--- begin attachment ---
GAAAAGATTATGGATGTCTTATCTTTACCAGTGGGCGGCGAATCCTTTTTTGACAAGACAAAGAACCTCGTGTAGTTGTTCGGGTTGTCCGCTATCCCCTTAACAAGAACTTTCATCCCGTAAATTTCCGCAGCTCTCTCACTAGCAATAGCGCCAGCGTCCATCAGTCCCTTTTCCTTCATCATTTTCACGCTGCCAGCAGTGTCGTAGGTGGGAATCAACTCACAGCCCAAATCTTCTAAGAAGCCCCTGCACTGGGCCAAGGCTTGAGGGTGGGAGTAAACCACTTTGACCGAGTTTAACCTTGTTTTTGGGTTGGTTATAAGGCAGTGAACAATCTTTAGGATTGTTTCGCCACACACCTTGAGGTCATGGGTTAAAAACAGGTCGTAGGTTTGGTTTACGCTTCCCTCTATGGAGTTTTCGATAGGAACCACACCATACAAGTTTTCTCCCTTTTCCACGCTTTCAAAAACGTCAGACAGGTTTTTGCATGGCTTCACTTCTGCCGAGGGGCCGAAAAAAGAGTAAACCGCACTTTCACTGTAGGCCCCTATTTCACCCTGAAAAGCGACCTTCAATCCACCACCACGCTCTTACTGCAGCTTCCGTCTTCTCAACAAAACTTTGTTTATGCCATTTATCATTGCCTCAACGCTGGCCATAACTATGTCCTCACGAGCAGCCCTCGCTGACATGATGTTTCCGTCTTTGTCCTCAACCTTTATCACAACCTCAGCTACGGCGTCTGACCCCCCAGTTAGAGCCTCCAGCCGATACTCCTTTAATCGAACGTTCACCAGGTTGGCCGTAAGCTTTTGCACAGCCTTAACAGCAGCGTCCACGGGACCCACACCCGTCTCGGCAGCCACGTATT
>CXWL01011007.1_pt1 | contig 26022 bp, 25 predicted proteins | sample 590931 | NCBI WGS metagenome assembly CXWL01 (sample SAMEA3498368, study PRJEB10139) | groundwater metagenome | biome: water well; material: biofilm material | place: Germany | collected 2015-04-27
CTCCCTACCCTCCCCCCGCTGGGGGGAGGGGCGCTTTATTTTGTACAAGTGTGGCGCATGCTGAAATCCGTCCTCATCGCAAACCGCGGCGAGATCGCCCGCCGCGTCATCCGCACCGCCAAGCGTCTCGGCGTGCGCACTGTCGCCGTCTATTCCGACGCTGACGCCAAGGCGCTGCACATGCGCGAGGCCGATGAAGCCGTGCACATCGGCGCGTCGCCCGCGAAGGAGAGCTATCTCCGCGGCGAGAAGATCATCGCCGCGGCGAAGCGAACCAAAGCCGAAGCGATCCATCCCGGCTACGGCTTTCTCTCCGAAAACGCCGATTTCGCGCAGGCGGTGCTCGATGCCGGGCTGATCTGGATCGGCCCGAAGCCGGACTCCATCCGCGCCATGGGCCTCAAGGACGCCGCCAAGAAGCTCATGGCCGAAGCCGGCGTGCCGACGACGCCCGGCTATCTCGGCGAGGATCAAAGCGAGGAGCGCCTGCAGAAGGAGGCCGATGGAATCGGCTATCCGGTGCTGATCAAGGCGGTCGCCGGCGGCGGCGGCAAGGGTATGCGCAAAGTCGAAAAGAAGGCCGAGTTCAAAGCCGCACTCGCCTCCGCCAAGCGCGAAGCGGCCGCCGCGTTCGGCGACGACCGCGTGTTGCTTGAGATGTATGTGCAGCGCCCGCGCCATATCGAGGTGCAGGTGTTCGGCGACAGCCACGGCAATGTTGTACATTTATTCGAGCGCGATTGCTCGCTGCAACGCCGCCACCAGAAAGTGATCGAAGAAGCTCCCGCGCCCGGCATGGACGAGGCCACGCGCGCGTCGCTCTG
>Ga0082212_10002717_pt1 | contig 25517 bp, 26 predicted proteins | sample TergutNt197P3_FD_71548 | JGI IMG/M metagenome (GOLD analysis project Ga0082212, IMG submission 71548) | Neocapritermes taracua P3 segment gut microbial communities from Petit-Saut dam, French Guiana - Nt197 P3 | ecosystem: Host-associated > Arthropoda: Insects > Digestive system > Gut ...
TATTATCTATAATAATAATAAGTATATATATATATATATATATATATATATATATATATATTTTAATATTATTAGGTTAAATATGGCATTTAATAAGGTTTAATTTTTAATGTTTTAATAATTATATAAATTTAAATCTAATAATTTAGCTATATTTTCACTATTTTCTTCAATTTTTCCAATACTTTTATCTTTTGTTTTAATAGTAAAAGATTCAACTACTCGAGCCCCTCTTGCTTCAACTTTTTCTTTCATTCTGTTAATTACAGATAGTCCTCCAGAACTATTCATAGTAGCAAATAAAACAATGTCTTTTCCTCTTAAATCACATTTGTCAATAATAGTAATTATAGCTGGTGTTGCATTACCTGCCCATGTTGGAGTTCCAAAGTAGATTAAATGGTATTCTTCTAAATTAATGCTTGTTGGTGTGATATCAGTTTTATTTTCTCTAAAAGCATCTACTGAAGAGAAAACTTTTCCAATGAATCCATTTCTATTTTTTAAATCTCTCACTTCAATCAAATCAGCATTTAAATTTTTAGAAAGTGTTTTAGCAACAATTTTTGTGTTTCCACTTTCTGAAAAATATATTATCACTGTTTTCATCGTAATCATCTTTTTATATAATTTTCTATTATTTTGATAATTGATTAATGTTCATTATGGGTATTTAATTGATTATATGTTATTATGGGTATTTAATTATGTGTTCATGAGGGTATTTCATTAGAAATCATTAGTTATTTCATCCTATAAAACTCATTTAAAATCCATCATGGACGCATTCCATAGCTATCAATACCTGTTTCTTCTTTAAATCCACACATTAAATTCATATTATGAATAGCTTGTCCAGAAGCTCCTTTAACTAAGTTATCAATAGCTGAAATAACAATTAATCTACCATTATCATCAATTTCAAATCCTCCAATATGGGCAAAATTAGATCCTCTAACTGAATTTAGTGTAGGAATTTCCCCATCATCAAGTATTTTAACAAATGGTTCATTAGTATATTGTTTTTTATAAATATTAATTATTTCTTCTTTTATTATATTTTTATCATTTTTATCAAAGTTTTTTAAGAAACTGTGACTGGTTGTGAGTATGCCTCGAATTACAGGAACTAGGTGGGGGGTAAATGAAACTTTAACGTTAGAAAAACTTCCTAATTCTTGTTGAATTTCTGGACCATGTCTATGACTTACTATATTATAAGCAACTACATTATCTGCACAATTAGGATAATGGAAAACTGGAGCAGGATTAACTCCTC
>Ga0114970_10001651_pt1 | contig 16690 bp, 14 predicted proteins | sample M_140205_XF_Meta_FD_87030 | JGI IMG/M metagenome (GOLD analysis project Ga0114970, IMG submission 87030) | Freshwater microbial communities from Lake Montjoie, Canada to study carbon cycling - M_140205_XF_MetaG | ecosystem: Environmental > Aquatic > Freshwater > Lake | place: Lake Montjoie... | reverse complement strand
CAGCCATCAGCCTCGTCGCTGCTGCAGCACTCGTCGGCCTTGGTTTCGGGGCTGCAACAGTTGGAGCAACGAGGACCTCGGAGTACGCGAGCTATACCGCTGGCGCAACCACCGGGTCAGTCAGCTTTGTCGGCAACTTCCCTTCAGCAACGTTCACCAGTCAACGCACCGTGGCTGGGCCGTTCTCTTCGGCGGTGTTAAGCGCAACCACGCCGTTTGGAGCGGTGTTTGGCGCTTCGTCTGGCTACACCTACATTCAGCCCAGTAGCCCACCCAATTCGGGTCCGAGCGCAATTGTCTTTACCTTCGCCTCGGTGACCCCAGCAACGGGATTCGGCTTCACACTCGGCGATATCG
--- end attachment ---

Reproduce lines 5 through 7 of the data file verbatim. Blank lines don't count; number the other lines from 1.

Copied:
TATTATCTATAATAATAATAAGTATATATATATATATATATATATATATATATATATATATTTTAATATTATTAGGTTAAATATGGCATTTAATAAGGTTTAATTTTTAATGTTTTAATAATTATATAAATTTAAATCTAATAATTTAGCTATATTTTCACTATTTTCTTCAATTTTTCCAATACTTTTATCTTTTGTTTTAATAGTAAAAGATTCAACTACTCGAGCCCCTCTTGCTTCAACTTTTTCTTTCATTCTGTTAATTACAGATAGTCCTCCAGAACTATTCATAGTAGCAAATAAAACAATGTCTTTTCCTCTTAAATCACATTTGTCAATAATAGTAATTATAGCTGGTGTTGCATTACCTGCCCATGTTGGAGTTCCAAAGTAGATTAAATGGTATTCTTCTAAATTAATGCTTGTTGGTGTGATATCAGTTTTATTTTCTCTAAAAGCATCTACTGAAGAGAAAACTTTTCCAATGAATCCATTTCTATTTTTTAAATCTCTCACTTCAATCAAATCAGCATTTAAATTTTTAGAAAGTGTTTTAGCAACAATTTTTGTGTTTCCACTTTCTGAAAAATATATTATCACTGTTTTCATCGTAATCATCTTTTTATATAATTTTCTATTATTTTGATAATTGATTAATGTTCATTATGGGTATTTAATTGATTATATGTTATTATGGGTATTTAATTATGTGTTCATGAGGGTATTTCATTAGAAATCATTAGTTATTTCATCCTATAAAACTCATTTAAAATCCATCATGGACGCATTCCATAGCTATCAATACCTGTTTCTTCTTTAAATCCACACATTAAATTCATATTATGAATAGCTTGTCCAGAAGCTCCTTTAACTAAGTTATCAATAGCTGAAATAACAATTAATCTACCATTATCATCAATTTCAAATCCTCCAATATGGGCAAAATTAGATCCTCTAACTGAATTTAGTGTAGGAATTTCCCCATCATCAAGTATTTTAACAAATGGTTCATTAGTATATTGTTTTTTATAAATATTAATTATTTCTTCTTTTATTATATTTTTATCATTTTTATCAAAGTTTTTTAAGAAACTGTGACTGGTTGTGAGTATGCCTCGAATTACAGGAACTAGGTGGGGGGTAAATGAAACTTTAACGTTAGAAAAACTTCCTAATTCTTGTTGAATTTCTGGACCATGTCTATGACTTACTATATTATAAGCAACTACATTATCTGCACAATTAGGATAATGGAAAACTGGAGCAGGATTAACTCCTC
>Ga0114970_10001651_pt1 | contig 16690 bp, 14 predicted proteins | sample M_140205_XF_Meta_FD_87030 | JGI IMG/M metagenome (GOLD analysis project Ga0114970, IMG submission 87030) | Freshwater microbial communities from Lake Montjoie, Canada to study carbon cycling - M_140205_XF_MetaG | ecosystem: Environmental > Aquatic > Freshwater > Lake | place: Lake Montjoie... | reverse complement strand
CAGCCATCAGCCTCGTCGCTGCTGCAGCACTCGTCGGCCTTGGTTTCGGGGCTGCAACAGTTGGAGCAACGAGGACCTCGGAGTACGCGAGCTATACCGCTGGCGCAACCACCGGGTCAGTCAGCTTTGTCGGCAACTTCCCTTCAGCAACGTTCACCAGTCAACGCACCGTGGCTGGGCCGTTCTCTTCGGCGGTGTTAAGCGCAACCACGCCGTTTGGAGCGGTGTTTGGCGCTTCGTCTGGCTACACCTACATTCAGCCCAGTAGCCCACCCAATTCGGGTCCGAGCGCAATTGTCTTTACCTTCGCCTCGGTGACCCCAGCAACGGGATTCGGCTTCACACTCGGCGATATCG